Anthony Trollope's "Never, never, -- Never, never: A Condensed Novel in Three Parts, after the Manner of Bret Harte"

Written 1875 (October - November)
Serialized 1875 (6, 8, 10 December), Sheets for the Cradle
Published as a book 1971, privately printed, introd. Lance O. Tingay

Below is the complete text followed by commentary by members of Trollope-l and a couple of essays by Ellen Moody.

From Lance O. Tingay's introduction: Sheets for the Cradle was an ephemeral magazine produced for charitable purposes by Miss Susan Hale in Boston, Massachusetts, during December 1875. This little magazine appeared on six successive days, December 6 to 11 and "Never, Never--Never, Never" was printed in three parts in alternate issues, numbers 1, 3 and 5. The magazine records that in sending the manuscript Anthony Trollope wrote: "As Bret Harte says I have no sense of humour, and won't laugh at me, I must try to laugh at myself, and make fun of the heroine I have loved best." Sheets for the Cradle may be found in the Boston Public Library.

Susan Hale was the sister of Edward Everett Hale ( 1822- 1909), a Boston Unitarian minister and editor of the magazine Old and New. Anthony Trollope was in Boston in October 1875 on his way back to England after his second visit to Australia.

Never, never -- never, never


CHAPTER ONE: Mary Tomkins

JOHN THOMAS was a clerk in the post-office, beloved by all who knew him; but he never did any work, usually had a novel and a bottle of brandy in his desk, and broke the heart of the Junior Assistant Secretary in whose Department he had been placed. He lived at 1 Finsbury Square, where he paid thirty shillings a week for his board and lodging, washing included, and fell in love with Mary Tomkins, the niece of Mrs Johnson, the lodging-house keeper.

If ever there was an angel upon earth, it was Mary Tomkins. She had long eyes and a short nose, a little mouth and a big chin, silken hair and a satin complexion, a high forehead and a small waist; but her manner was more than her appearance, and she was everything her aunt could wish her.

'Never, Johnny,' she said to her love, as he sat with his arm round her waist, 'never, never, never, never.'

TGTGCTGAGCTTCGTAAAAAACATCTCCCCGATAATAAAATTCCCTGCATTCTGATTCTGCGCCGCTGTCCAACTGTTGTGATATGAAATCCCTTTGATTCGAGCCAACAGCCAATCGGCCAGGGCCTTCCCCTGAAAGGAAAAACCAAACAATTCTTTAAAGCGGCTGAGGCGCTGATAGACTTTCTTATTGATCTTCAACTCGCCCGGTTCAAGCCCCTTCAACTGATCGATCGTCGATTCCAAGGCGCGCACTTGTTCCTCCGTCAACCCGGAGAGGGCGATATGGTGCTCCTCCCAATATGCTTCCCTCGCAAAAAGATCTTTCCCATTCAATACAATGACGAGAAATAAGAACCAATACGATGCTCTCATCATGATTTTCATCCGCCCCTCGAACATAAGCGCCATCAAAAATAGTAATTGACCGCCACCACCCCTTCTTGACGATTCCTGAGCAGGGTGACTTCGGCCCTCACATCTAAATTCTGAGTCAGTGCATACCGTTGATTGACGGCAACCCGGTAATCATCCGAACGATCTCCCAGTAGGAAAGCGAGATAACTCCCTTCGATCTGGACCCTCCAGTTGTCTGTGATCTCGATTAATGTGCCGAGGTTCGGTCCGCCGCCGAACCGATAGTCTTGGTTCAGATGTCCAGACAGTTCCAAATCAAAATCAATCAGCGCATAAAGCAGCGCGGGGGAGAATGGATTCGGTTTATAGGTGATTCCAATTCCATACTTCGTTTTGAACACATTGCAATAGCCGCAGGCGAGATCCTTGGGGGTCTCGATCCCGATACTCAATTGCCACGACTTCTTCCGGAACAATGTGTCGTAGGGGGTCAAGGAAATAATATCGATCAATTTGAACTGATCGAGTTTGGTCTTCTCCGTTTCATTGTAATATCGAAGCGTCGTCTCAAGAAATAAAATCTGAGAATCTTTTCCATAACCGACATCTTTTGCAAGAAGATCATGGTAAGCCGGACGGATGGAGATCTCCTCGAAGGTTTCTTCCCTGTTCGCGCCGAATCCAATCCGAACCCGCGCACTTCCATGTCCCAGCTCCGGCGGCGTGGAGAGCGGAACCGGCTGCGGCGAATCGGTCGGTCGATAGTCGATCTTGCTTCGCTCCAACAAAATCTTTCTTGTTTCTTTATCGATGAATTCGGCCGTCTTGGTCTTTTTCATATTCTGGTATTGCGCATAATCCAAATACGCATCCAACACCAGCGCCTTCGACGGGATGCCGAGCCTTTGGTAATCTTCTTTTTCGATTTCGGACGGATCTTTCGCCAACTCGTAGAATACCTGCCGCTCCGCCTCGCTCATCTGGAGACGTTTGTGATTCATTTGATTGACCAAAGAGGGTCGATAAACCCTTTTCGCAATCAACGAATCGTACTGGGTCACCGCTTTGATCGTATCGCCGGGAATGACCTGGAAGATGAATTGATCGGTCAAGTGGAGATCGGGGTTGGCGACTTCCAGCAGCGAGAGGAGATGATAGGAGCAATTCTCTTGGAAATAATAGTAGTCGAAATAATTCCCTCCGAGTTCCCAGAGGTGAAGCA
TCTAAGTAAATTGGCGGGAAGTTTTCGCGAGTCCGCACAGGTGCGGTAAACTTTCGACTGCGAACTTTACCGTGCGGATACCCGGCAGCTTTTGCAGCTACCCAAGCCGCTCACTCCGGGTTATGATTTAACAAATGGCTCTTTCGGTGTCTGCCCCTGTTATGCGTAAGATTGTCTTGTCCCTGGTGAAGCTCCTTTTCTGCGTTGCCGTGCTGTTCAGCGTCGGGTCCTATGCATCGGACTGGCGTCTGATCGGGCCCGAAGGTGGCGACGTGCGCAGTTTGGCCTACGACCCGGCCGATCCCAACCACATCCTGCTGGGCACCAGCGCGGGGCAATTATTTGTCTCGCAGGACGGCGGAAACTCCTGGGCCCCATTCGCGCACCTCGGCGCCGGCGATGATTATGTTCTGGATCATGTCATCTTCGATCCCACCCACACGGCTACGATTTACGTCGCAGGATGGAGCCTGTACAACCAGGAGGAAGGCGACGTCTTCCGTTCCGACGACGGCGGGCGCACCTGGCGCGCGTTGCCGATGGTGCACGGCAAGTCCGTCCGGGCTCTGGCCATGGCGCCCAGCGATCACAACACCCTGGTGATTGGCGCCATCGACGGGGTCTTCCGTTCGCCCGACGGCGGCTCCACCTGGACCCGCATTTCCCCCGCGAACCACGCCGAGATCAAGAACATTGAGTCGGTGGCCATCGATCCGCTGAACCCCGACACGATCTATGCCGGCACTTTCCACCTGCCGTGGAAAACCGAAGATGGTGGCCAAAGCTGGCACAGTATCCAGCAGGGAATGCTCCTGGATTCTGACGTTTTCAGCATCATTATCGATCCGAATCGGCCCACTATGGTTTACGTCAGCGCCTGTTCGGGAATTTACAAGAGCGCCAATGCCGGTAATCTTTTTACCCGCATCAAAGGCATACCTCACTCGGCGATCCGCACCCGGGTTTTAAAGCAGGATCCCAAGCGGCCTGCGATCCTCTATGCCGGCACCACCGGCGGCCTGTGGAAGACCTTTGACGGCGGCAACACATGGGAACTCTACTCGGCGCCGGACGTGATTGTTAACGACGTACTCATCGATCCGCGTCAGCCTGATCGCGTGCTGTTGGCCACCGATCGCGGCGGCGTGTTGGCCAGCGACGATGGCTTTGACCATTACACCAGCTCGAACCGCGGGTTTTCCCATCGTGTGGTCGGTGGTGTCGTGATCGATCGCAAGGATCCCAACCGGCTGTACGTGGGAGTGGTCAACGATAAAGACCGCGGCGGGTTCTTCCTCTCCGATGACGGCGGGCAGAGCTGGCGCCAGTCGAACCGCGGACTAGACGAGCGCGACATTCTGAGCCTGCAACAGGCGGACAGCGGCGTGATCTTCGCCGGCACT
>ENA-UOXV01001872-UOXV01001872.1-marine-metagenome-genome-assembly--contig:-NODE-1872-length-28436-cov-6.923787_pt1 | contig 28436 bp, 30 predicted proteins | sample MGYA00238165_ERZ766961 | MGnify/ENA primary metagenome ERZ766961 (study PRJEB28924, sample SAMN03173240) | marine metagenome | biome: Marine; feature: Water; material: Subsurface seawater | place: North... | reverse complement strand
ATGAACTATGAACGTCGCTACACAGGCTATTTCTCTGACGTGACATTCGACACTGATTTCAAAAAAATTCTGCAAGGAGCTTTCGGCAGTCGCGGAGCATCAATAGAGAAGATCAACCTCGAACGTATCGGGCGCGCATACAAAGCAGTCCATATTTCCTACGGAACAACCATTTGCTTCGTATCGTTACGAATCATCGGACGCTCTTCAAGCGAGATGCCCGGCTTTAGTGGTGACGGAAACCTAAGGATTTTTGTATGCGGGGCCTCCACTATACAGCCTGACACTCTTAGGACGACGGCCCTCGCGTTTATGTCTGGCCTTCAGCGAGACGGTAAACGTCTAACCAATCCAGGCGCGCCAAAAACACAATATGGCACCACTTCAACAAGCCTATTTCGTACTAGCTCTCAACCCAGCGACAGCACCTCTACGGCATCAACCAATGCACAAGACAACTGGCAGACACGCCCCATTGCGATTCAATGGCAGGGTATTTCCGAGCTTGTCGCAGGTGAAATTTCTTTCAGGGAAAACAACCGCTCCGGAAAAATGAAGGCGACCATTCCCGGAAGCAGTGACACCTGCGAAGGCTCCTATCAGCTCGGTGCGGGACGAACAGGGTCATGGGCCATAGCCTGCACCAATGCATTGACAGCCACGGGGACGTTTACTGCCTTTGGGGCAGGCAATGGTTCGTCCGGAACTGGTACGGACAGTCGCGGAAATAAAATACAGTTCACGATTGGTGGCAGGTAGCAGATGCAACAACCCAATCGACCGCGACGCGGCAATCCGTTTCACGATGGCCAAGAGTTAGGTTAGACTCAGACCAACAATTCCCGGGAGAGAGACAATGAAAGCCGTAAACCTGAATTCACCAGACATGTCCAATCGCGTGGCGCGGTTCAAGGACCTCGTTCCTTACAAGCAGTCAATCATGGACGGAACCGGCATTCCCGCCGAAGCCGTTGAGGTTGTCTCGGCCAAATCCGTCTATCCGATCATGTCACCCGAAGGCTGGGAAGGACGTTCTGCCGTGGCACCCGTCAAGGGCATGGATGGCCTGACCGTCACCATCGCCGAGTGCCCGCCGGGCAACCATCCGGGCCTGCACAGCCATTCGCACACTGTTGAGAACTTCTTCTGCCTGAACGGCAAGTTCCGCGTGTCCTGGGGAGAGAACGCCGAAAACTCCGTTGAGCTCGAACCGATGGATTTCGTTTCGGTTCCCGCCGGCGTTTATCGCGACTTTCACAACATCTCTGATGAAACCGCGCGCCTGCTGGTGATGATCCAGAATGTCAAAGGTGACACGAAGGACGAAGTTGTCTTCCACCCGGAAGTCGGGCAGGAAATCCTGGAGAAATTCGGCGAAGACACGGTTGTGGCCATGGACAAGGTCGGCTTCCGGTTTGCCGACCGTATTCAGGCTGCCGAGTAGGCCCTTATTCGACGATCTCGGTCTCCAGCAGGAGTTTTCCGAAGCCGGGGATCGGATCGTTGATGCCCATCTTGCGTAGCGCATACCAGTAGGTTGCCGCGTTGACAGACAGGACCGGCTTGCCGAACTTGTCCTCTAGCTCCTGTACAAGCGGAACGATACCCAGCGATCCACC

'Why the deuce won't you, then?' said John Thomas.

CHAPTER TWO: The First Kiss

WHY wouldn't she? It was now two years since she had consented to be kissed, or, as may perhaps have been the case, had been kissed without her consent by the Rev. Abraham Dribble. Mr Dribble had been a Low-Church scoundrel. He had kissed and had left the parish, having sneaked himself into the good graces of a bishop. Mary soon knew the nature of the man, but the kiss was still there and hallowed. 'Never, never, never, never!' It was her daily language as Johnny Thomas sat with his arm around her waist when his office hours were over.

'Surely you love him,' said her aunt, in confidence, while they were preparing together a Saturday pie for the lodgers. 'Shall there be two loves?' asked Mary. 'Certainly,' said Mrs Johnson, practically, 'if the first fails, or maybe three--as circumstances may require.' 'Never, never, never, never!' said Mary Tomkins.

CHAPTER THREE: Anastasia Fitzapplejohn

ON Monday, April 1, Mary Tomkins received the following letter:

'Only that he pleads a previous promise to you, John Thomas would be my bridegroom. I have his heart, I know. And, oh! and oh! and oh! it is too true that he has mine. Be noble and make him free, and enjoy the undying friendship of Anastasia Fitzapplejohn.

P.S. Or keep him in your mercenary bonds, and then you shall know what a raging woman can do.'

Mary sat as usual with her waist encircle. by his arm, while with her left hand she held the crumpled letter.

'John,' she said,'who has your heart?'

"Who but you, my poppet?'

"Anastasia Fitzapplejohn has your heart.'

'She be--oh! anything you please except married to me.'

'Where were you last night, John? Did you pass the hours you were away from here with that female?'

'But listen to me, Mary.'

'I demand to know whether you were there!'

'Wait till I tell you all about it.'

'I will hear nothing of such a one as Miss Fitzapplejohn.'

'For my sake, Mary.'

'Never, never, never, never!' she said, as her head dropped on his shoulder.


CHAPTER ONE: That Sobered Him